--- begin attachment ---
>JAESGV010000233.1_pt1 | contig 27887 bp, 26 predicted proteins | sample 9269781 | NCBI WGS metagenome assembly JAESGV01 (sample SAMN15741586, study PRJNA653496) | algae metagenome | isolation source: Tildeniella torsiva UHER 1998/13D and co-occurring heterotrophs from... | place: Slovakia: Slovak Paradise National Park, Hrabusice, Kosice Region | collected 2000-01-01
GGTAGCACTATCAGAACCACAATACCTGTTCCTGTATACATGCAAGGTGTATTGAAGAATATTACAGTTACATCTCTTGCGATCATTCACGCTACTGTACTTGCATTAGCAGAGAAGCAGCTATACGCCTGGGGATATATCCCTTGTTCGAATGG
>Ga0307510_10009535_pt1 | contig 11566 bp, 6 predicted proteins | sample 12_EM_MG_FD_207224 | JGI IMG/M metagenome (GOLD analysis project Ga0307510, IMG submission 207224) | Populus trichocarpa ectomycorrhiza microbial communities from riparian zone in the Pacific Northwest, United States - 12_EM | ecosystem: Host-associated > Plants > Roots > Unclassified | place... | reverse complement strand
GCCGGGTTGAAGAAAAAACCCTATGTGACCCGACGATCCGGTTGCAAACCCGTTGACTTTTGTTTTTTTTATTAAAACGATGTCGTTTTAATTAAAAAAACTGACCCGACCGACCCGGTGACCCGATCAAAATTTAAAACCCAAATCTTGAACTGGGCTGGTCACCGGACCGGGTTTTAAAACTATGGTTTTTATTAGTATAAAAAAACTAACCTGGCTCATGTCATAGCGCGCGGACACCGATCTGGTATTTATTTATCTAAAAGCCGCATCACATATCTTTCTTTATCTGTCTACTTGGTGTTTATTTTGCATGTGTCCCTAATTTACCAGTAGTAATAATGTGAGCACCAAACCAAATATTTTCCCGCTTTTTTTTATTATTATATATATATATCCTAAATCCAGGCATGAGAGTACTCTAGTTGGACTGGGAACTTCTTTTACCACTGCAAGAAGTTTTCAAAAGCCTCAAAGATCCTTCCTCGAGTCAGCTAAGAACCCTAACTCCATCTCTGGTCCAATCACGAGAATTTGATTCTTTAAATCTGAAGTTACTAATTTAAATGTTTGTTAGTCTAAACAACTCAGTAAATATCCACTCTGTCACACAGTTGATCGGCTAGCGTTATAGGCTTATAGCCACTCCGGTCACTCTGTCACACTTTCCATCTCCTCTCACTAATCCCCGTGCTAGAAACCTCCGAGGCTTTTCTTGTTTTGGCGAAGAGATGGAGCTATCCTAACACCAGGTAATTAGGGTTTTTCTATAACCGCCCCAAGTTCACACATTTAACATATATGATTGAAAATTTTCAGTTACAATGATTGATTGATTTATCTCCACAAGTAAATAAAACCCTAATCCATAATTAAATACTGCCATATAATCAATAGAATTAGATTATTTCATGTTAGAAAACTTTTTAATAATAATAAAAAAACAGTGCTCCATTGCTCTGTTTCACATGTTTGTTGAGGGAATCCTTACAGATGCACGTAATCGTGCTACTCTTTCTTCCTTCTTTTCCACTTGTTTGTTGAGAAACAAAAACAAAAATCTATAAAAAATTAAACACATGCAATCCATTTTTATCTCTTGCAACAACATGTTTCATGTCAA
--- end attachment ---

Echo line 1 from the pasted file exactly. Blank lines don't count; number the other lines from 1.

>JAESGV010000233.1_pt1 | contig 27887 bp, 26 predicted proteins | sample 9269781 | NCBI WGS metagenome assembly JAESGV01 (sample SAMN15741586, study PRJNA653496) | algae metagenome | isolation source: Tildeniella torsiva UHER 1998/13D and co-occurring heterotrophs from... | place: Slovakia: Slovak Paradise National Park, Hrabusice, Kosice Region | collected 2000-01-01